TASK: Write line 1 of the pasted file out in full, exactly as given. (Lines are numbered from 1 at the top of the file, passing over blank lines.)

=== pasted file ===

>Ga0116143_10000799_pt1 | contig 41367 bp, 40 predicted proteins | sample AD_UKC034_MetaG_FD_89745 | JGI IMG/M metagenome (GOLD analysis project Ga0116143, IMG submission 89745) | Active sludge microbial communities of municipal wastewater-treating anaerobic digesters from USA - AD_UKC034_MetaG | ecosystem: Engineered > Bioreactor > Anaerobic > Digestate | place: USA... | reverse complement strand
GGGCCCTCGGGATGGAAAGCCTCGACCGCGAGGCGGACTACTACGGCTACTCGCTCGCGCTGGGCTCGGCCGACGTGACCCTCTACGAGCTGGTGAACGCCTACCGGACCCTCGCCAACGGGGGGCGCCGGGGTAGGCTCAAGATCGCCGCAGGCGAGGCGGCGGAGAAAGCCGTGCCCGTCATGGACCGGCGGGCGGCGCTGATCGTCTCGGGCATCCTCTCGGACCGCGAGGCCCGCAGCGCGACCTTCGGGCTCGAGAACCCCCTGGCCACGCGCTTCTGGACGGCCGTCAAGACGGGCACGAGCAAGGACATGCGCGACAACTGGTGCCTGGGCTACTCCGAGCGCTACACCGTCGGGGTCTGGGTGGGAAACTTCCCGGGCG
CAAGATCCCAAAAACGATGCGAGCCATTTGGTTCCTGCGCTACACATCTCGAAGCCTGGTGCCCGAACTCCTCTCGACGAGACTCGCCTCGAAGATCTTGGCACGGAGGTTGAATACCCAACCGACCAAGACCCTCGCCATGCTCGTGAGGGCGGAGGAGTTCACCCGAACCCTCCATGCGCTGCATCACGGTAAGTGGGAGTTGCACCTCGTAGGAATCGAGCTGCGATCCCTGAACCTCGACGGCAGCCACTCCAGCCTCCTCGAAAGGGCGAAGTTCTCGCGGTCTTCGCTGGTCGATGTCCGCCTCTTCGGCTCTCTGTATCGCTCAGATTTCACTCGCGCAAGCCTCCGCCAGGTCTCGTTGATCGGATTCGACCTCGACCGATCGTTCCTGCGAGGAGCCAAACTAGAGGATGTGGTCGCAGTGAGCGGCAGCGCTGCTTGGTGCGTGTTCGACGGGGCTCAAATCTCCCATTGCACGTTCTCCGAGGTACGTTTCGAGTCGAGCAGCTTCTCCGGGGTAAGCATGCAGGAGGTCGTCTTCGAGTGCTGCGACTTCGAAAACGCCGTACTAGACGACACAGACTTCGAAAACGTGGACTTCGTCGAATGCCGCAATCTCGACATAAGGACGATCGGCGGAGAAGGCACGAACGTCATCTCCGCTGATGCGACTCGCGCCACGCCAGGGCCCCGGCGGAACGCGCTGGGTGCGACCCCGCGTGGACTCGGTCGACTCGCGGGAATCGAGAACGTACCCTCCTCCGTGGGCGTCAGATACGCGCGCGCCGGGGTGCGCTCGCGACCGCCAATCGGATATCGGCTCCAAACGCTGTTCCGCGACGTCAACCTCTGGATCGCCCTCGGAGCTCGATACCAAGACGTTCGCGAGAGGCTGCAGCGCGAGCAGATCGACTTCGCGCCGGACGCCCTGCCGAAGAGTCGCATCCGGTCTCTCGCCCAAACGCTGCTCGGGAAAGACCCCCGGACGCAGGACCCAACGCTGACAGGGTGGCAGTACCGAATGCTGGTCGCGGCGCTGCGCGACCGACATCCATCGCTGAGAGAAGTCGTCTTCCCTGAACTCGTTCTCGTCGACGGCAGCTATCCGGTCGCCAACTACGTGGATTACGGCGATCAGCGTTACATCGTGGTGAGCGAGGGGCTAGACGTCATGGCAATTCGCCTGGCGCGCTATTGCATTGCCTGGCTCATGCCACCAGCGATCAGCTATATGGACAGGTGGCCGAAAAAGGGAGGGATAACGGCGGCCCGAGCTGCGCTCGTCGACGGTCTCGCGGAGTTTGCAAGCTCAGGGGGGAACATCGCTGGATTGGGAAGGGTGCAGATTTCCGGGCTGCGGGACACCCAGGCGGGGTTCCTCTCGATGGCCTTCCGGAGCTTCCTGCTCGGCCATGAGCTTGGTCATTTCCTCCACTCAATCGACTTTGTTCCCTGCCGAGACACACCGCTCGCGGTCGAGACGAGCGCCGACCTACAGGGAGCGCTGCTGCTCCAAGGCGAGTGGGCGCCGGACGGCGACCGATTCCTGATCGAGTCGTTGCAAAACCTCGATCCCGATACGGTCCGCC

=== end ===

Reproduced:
>Ga0116143_10000799_pt1 | contig 41367 bp, 40 predicted proteins | sample AD_UKC034_MetaG_FD_89745 | JGI IMG/M metagenome (GOLD analysis project Ga0116143, IMG submission 89745) | Active sludge microbial communities of municipal wastewater-treating anaerobic digesters from USA - AD_UKC034_MetaG | ecosystem: Engineered > Bioreactor > Anaerobic > Digestate | place: USA... | reverse complement strand